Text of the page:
What: Despite posting a greater-than-expected loss per share during its earnings release, shares of PDC Energy (NASDAQ:PDCE) gained 11% today from raising its guidance for the year as well as getting a boost from the energy industry in general, which gained close to 3% today.
So what: Well, there's something we haven't seen in a while. Unlike many other companies in the exploration and production space that continue to cut capital expenditures, PDC Energy noted in its most recent earnings release that it likes what it is seeing enough to increase capital expenditures. The reason it thinks this is a prudent move is that so far it has been able to exceed its expectations for operations that it laid out in its analyst-day presentation several months ago. One metric of note is that the time from spudding a well to the day it is released has declined from 14 to 10 days, and the operational efficiencies it has gained is giving it a little more flexibility in terms of spending.
Even at today's oil prices, management has upped its year-end guidance for cash flow from $355 million-$380 million to $400 million-$420 million, and it has subsequently uppped its spending from $473 million to $520 million-550 million. Luckily for PDC Energy, it has a pretty strong hedging portfolio all the way out through 2016 that will allow it to get much better than market rate for its oil and provide it with cash to keep operations humming along until hopefully we see a price recovery.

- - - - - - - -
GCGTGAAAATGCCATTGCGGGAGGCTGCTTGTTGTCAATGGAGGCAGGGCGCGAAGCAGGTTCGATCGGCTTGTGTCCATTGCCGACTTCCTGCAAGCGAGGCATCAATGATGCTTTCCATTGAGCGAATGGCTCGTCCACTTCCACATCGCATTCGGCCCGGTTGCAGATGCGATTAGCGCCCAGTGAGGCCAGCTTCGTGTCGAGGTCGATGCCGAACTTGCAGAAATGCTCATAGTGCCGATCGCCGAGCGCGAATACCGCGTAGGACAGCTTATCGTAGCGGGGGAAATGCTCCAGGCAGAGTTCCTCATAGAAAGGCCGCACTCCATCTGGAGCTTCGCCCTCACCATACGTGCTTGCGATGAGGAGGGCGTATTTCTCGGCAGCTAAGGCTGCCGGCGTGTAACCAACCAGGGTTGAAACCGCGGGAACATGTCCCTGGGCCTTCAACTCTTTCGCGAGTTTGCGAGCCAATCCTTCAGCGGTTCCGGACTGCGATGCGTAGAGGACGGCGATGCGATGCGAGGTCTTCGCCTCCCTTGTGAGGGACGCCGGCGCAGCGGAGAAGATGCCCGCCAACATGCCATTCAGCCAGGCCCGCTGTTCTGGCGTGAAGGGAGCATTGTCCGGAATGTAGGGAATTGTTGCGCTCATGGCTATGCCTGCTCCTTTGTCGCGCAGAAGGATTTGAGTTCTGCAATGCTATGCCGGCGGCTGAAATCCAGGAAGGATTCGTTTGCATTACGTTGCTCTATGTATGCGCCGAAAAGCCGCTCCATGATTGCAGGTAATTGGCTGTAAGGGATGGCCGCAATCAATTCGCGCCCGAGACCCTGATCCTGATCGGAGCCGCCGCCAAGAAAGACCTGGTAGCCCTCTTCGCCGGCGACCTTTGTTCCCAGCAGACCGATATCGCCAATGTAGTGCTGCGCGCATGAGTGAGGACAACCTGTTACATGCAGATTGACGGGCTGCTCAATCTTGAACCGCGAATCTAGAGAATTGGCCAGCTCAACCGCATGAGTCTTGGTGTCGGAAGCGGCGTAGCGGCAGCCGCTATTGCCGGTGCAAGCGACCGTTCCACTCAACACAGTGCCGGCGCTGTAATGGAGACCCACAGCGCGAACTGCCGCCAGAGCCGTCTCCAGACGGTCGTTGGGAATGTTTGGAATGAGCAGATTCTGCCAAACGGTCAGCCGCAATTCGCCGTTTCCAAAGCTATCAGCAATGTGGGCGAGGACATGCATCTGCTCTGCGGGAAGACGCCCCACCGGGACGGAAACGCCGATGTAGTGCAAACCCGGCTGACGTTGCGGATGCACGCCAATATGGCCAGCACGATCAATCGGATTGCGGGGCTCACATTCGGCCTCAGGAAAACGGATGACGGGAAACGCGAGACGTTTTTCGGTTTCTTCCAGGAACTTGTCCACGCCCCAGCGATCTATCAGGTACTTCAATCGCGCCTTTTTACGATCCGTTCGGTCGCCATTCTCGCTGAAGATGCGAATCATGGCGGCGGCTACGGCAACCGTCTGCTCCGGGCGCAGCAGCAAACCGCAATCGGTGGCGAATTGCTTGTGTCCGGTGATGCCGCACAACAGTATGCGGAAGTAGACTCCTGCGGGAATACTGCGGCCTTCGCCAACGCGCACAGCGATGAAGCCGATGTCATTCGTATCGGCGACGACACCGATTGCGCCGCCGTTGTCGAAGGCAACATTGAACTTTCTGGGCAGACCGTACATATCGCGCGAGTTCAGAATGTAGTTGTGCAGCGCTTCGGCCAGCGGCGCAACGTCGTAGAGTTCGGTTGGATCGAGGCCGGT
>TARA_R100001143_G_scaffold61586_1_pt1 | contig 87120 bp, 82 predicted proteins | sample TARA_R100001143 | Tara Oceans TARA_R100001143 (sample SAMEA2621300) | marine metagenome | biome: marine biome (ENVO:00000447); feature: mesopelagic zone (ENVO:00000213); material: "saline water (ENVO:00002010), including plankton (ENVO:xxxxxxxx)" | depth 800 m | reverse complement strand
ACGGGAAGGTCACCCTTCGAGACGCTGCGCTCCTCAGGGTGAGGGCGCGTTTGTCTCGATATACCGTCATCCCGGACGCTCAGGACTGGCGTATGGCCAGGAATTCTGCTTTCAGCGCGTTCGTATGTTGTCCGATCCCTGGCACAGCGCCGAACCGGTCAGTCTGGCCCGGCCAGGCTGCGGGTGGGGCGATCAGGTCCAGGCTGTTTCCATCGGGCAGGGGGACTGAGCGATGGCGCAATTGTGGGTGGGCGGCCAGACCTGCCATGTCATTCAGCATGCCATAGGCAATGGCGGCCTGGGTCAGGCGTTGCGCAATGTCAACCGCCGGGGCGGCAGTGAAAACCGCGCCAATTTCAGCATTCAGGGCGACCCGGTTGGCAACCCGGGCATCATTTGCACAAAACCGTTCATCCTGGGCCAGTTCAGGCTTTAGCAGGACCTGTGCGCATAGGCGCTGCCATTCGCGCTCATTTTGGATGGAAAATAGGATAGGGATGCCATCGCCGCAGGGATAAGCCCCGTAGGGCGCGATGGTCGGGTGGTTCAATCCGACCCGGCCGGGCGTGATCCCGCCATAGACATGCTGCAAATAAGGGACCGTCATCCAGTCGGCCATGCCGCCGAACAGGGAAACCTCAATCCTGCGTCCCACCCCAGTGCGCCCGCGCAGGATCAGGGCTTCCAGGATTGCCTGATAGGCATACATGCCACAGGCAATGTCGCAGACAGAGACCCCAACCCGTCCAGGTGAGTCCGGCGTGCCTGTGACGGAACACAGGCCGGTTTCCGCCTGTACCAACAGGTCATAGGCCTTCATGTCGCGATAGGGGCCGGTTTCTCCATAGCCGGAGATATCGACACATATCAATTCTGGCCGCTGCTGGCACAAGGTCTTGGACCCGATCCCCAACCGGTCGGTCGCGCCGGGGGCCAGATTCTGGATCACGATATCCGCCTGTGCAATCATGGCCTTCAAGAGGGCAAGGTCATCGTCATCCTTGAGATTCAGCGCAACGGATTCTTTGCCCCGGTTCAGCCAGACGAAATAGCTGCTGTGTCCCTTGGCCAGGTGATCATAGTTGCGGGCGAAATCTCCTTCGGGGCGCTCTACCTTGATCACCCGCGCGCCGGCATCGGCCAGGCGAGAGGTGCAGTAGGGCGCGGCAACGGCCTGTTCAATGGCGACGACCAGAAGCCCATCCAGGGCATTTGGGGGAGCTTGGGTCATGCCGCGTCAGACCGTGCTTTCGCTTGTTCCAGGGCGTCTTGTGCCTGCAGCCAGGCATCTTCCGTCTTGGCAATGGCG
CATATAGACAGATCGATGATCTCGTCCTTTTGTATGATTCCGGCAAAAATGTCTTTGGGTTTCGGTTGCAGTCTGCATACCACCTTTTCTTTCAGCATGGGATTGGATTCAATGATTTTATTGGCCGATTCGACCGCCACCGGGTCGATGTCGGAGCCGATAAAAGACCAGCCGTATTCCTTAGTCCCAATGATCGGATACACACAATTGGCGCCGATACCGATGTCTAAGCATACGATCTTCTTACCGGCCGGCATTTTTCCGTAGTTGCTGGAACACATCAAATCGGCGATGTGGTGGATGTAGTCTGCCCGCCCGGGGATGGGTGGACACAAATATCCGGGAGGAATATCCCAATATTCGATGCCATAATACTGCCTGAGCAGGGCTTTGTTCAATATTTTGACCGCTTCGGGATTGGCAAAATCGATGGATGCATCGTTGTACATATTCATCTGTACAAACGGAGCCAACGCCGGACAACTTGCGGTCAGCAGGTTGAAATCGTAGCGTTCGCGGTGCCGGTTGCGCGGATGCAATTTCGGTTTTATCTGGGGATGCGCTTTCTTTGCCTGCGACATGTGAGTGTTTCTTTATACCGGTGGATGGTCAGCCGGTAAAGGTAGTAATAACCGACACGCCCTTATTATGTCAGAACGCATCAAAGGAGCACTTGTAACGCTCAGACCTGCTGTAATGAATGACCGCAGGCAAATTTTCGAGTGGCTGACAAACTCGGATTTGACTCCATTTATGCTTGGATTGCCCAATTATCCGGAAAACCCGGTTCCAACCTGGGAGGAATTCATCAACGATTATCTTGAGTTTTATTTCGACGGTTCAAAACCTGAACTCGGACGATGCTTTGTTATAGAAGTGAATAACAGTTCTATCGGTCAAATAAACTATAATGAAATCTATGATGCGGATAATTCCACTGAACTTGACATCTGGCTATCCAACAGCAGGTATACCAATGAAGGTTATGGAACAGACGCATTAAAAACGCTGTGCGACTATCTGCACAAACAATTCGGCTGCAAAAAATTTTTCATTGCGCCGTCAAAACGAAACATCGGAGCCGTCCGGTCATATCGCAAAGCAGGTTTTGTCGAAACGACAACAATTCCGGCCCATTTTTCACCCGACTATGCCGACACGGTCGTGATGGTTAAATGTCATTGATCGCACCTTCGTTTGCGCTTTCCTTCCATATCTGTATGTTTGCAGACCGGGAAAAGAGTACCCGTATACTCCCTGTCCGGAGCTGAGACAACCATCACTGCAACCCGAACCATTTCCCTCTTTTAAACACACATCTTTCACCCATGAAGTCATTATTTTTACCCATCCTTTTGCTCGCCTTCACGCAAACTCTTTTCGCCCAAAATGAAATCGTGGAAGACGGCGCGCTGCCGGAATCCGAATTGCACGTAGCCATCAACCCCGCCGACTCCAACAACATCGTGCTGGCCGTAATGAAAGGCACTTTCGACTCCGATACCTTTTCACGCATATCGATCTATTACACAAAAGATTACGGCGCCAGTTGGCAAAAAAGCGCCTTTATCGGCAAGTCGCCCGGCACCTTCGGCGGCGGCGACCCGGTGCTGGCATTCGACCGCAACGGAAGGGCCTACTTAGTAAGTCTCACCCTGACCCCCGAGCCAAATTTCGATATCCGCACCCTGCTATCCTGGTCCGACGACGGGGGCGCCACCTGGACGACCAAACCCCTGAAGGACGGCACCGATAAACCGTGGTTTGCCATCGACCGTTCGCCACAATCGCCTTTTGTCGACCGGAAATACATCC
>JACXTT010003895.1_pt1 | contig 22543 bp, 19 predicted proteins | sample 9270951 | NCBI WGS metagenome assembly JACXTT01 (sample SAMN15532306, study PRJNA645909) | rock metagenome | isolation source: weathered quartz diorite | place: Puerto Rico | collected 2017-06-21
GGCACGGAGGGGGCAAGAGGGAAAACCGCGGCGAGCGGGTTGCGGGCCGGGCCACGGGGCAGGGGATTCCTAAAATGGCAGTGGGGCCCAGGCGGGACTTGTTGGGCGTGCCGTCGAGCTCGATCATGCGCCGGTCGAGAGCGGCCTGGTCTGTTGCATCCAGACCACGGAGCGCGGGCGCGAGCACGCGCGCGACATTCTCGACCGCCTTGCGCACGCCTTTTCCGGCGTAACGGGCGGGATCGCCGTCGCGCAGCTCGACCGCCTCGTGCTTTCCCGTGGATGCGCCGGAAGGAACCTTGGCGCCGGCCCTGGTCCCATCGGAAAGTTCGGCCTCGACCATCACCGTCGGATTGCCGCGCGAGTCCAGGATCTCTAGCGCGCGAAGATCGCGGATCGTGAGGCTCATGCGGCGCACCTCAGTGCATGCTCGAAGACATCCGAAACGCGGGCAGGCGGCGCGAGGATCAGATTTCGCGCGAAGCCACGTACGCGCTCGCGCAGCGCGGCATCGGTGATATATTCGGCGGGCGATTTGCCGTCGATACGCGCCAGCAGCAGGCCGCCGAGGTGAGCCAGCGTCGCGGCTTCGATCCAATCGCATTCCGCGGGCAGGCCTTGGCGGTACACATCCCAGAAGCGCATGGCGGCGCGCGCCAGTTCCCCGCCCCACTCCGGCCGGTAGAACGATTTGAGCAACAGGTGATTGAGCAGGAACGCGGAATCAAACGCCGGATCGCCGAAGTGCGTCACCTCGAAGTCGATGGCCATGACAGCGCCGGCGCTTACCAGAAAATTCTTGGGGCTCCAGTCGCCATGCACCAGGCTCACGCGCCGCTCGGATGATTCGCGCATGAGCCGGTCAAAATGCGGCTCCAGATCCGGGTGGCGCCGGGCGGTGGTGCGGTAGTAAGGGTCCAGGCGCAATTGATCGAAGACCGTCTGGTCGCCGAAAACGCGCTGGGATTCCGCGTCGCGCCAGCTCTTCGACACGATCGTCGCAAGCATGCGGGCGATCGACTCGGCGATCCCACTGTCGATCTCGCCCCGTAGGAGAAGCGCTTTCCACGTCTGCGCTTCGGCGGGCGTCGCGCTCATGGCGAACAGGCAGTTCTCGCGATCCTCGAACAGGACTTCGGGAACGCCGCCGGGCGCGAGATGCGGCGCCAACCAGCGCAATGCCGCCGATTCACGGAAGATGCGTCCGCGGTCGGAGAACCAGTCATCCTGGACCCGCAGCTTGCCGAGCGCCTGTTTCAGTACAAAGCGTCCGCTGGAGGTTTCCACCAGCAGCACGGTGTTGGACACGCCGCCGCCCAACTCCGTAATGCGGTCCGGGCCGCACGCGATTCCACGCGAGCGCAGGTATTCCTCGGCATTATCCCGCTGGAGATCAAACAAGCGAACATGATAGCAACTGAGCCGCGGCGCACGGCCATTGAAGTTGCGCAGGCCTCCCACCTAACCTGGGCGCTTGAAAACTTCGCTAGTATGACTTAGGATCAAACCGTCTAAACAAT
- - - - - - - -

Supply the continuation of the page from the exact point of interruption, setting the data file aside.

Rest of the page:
Now what: Most investments in exploration and production companies are speculative bets on oil prices today. Heck, even a small change in the price for a barrel of West Texas Intermediate can swing an oil producer by a couple of percentage points nowadays. However, some of these exploration and production companies are more speculative than others based on their current finances.
PDC is actually in a better situation than most in this regard, with a debt-to-capital ratio today at 28%. If the company can take advantage of the current price cushioning from its hedging portfolio over the next year or so and build up production and pay down debt, it could be in a pretty good position to profit when the market for oil companies takes a turn for the better.